Jul 112009
 July 11, 2009  Posted by  Misc

Sarah Hinchliff Pearson has a commentary on differing notions of privacy for celebrities and ordinary people that seems quite timely in light of the media fascination with Michael Jackson. Pearson, a Stanford Center for Internet and Society Residential Fellow, writes, in part:

On one hand, we can tell ourselves that celebrities were asking for public scrutiny or at least should have expected it when they sought out fame. The problem is that this “bargain” is not always entered into knowingly (as in the case of those born into celebrity families) and even when it is, the precise terms of the bargain were probably not clear initially. When Britney Spears got her first record deal, could she reasonably have expected to be a favorite target of tabloids as she self-destructed years later? Of course not, just as the Dog Poop Girl could not have expected her entire country to learn of her rude behavior on the subway, despite the fact that she committed her conduct in public.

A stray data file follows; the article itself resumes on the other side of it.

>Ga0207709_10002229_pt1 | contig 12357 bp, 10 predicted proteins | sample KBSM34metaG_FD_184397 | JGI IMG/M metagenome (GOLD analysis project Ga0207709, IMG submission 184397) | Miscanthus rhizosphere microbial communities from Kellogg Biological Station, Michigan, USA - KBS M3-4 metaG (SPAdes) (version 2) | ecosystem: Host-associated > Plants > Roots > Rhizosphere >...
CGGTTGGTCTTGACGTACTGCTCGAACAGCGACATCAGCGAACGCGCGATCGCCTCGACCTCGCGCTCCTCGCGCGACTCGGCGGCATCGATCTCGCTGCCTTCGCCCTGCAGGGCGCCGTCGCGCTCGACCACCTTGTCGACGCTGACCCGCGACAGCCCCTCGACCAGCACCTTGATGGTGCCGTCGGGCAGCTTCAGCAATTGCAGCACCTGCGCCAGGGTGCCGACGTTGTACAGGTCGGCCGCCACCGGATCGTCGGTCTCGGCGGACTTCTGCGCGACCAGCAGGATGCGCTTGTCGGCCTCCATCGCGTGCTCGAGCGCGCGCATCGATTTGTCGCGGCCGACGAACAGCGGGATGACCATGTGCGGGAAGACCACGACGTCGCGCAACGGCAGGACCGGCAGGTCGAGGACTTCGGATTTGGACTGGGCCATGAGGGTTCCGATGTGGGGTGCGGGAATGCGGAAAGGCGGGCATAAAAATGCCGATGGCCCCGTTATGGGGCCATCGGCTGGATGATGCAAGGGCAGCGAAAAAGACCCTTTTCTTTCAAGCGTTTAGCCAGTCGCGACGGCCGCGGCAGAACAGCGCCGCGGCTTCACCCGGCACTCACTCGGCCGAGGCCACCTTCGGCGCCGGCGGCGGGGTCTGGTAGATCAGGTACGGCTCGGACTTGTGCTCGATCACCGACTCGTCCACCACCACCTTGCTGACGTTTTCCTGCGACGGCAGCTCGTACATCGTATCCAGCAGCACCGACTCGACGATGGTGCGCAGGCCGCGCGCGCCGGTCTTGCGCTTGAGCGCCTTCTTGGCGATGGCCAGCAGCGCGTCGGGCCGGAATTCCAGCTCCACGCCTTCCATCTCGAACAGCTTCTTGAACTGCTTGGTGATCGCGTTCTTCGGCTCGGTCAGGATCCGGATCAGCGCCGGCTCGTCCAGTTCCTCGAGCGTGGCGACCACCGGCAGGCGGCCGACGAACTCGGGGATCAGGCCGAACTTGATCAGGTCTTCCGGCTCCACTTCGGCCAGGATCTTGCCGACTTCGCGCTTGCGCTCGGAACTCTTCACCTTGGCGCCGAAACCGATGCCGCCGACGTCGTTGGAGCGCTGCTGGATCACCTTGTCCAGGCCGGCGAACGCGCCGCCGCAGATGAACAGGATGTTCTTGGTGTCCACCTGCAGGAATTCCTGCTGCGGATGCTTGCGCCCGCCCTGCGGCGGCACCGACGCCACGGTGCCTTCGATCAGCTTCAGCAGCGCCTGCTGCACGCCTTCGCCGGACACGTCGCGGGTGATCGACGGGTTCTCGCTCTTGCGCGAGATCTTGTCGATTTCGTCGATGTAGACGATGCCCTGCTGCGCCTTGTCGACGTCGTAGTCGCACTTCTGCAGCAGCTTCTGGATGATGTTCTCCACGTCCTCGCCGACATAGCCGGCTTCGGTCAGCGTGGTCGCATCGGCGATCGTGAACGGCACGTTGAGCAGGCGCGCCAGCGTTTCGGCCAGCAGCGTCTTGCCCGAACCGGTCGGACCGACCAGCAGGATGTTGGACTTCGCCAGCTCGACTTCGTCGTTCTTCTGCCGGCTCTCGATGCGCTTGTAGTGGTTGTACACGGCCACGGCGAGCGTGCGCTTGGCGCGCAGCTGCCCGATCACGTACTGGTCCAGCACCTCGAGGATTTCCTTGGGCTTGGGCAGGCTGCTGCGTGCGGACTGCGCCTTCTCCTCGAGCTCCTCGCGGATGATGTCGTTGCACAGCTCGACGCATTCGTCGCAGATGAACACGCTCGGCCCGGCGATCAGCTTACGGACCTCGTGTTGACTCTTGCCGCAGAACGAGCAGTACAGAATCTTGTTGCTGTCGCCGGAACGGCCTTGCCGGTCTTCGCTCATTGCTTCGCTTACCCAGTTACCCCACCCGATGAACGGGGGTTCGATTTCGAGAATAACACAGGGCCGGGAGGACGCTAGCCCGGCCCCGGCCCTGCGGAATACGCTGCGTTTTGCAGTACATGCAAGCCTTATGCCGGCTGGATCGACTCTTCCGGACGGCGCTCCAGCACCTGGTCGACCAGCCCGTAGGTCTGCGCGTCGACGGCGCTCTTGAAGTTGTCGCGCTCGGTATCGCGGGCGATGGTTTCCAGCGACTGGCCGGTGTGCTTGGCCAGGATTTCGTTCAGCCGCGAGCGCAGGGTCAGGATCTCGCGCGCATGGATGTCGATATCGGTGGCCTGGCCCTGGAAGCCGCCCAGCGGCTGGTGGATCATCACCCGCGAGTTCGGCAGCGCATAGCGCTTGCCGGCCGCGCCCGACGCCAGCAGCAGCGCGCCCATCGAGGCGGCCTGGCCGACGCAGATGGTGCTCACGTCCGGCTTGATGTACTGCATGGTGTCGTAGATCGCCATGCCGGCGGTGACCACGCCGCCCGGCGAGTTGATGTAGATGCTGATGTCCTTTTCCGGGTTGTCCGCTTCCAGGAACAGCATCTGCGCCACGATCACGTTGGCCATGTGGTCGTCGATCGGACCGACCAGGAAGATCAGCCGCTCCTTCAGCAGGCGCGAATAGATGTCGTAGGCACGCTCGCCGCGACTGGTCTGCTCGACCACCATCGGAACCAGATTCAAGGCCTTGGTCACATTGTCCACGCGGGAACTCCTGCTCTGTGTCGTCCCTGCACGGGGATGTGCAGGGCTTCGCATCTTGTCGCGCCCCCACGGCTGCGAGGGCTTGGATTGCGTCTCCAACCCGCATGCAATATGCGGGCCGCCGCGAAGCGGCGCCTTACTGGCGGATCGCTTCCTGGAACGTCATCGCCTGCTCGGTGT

In my opinion, the double standard between the private lives of celebrities and average citizens is largely bogus. There is no compelling moral reason why private citizens used to be free from public scrutiny while the lives of celebrities were freely dissected. The only thing that has changed is how easy it is to spread information. With the Internet, celebrity status is being democratized, and with even fleeting fame, comes scrutiny.

Read more of Pearson’s blog entry here.

She raises some good points. There comes a time when no matter how famous someone is or how curious the public is, people should be left alone. Whether it’s a politician having an affair that does not break any law, or a prominent figure in the racing world acting out sadomasochistic sex fantasies with consenting adults, or a pop music star having mental health problems or family problems, being a public figure should not mean that there is no longer any right to privacy.

When did the public start believing that it was entitled to every shred of a person’s life? When did we lose our way?

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